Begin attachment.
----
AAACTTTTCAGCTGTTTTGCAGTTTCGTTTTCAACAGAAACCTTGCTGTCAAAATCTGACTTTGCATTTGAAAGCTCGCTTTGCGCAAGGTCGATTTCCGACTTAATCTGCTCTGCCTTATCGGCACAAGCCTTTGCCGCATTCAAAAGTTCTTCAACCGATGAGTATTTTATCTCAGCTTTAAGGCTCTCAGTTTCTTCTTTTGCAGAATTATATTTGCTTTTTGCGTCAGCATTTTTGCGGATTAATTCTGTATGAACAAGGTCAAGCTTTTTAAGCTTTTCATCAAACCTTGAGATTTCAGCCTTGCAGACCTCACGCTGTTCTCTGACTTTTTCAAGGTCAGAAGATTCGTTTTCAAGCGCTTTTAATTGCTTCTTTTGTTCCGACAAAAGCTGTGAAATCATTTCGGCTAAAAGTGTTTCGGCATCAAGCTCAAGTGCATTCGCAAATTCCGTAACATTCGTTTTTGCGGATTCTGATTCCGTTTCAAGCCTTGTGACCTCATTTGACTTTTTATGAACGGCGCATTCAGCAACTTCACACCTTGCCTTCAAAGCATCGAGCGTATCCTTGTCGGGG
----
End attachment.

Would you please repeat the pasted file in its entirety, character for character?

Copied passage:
AAACTTTTCAGCTGTTTTGCAGTTTCGTTTTCAACAGAAACCTTGCTGTCAAAATCTGACTTTGCATTTGAAAGCTCGCTTTGCGCAAGGTCGATTTCCGACTTAATCTGCTCTGCCTTATCGGCACAAGCCTTTGCCGCATTCAAAAGTTCTTCAACCGATGAGTATTTTATCTCAGCTTTAAGGCTCTCAGTTTCTTCTTTTGCAGAATTATATTTGCTTTTTGCGTCAGCATTTTTGCGGATTAATTCTGTATGAACAAGGTCAAGCTTTTTAAGCTTTTCATCAAACCTTGAGATTTCAGCCTTGCAGACCTCACGCTGTTCTCTGACTTTTTCAAGGTCAGAAGATTCGTTTTCAAGCGCTTTTAATTGCTTCTTTTGTTCCGACAAAAGCTGTGAAATCATTTCGGCTAAAAGTGTTTCGGCATCAAGCTCAAGTGCATTCGCAAATTCCGTAACATTCGTTTTTGCGGATTCTGATTCCGTTTCAAGCCTTGTGACCTCATTTGACTTTTTATGAACGGCGCATTCAGCAACTTCACACCTTGCCTTCAAAGCATCGAGCGTATCCTTGTCGGGG